A common misconception among microsurgeons is that free tissue failure is an "all-or-none" phenomenon. In other words, there is an instantaneous cessation of blood flow to a flap primarily due to thrombosis at the arterial or venous anastomotic site (primary thrombosis) with complete flap loss as a result. Contrary to this belief, we have found that free tissue transfers occasionally "die" a slow, progressive, and partial death. This most likely is due to gradual "shutting down" of the microcirculation by the showering of microemboli downstream from the arterial anastomosis (secondary thrombosis). We discuss our clinical experience during the past 6 years with 10 patients in whom free flap failure was not an all-or-none phenomenon and describe the expectant management of these failing free flaps. Microvascular reconstruction of the lower extremities was performed for recalcitrant sickle cell ulceration, chronic venous stasis ulceration in a patient with anti-thrombin III deficiency, dry gangrene of the plantar surface of the foot and toes secondary to posterior tibial artery injection in an intravenous drug abuser, Gustillo type IIIc injury requiring reconstitution of the femoropopliteal artery after an automobile bumper injury, Gustillo type IIIb injury resulting from gunshot wounds, an open ankle joint in a patient with severe peripheral vascular disease, and osteomyelitis. Other cases included cheek soft tissue reconstruction after wide resection of a recurrent dermatofibrosarcoma protuberans of the parotid gland, chest wall coverage after claviculectomy for osteoradionecrosis, and thumb replantation complicated by refractory vasospasm. Latissimus dorsi (four patients), rectus abdominis (three patients), scapular (one patient), and radial forearm fasciocutaneous (one patient) flaps were used. Flap compromise was detected between 4 hours and 6 weeks after surgery. Salvage attempts included Fogarty thrombectomy (four patients), anastomotic revision (two patients), streptokinase instillation (one patient), and leech application (one patient). Failing free flaps were managed expectantly with the use of daily dressing changes. This allowed for the survival of sufficient soft tissue to effect coverage of exposed bone, tendon, or joint. Hyperbaric oxygen was not administered. Tangenital excision of the eschar was performed between 6 and 51 days after free tissue transfer. Skin grafting was delayed for 15 to 80 days. In all cases, a successful outcome was achieved ultimately by either a single skin-grafting procedure (seven patients) or groin flap coverage (one patient). Follow-up ranged from 2 to 35 months.(ABSTRACT TRUNCATED AT 250 WORDS)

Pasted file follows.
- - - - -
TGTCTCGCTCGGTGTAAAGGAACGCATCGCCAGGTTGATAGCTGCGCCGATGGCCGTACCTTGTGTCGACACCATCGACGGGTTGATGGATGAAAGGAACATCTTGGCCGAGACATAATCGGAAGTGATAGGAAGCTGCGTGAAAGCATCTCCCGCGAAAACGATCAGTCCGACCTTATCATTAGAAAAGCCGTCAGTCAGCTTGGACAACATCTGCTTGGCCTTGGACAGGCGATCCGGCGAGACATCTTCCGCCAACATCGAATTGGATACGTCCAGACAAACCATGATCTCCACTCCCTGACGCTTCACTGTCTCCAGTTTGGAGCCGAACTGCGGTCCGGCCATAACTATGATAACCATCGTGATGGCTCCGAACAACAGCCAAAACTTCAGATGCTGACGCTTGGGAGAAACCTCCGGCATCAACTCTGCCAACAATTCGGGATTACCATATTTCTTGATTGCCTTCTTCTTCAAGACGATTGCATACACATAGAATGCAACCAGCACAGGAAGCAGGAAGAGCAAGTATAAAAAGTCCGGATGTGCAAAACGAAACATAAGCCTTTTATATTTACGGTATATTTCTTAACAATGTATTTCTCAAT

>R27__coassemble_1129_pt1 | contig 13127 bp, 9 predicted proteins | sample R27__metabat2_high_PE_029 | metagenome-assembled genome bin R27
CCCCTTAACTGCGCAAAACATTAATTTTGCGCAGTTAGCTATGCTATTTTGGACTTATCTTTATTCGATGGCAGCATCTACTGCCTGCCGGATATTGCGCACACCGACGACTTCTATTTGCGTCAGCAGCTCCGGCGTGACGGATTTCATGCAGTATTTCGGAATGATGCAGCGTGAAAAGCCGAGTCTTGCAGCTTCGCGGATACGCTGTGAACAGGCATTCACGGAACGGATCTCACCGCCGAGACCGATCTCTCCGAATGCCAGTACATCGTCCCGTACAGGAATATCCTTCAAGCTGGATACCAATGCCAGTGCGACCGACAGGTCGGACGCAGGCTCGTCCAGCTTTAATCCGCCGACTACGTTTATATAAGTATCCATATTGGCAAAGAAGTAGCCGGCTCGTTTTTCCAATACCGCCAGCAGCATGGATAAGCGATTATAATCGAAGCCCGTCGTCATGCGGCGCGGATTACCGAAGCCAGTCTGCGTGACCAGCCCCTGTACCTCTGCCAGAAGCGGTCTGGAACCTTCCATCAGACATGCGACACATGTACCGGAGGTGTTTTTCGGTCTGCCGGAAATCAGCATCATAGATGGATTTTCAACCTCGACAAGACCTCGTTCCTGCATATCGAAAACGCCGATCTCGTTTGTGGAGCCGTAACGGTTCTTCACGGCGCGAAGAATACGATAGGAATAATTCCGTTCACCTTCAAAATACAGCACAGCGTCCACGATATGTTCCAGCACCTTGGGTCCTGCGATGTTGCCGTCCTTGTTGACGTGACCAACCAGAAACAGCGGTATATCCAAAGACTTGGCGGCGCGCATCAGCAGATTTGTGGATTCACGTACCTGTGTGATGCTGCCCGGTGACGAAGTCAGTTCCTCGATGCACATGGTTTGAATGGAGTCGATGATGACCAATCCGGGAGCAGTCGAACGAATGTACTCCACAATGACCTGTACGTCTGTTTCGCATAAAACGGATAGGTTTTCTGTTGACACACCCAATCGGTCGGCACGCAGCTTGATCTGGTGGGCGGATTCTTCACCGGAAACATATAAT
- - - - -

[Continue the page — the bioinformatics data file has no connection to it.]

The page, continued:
Weinzweig, Gonzalez, , , , , , , (1995). Free tissue failure is not an all-or-none phenomenon. Plastic and reconstructive surgery, 1995 Sep;96(3):648-60. https://www.ncbi.nlm.nih.gov/pubmed/7638289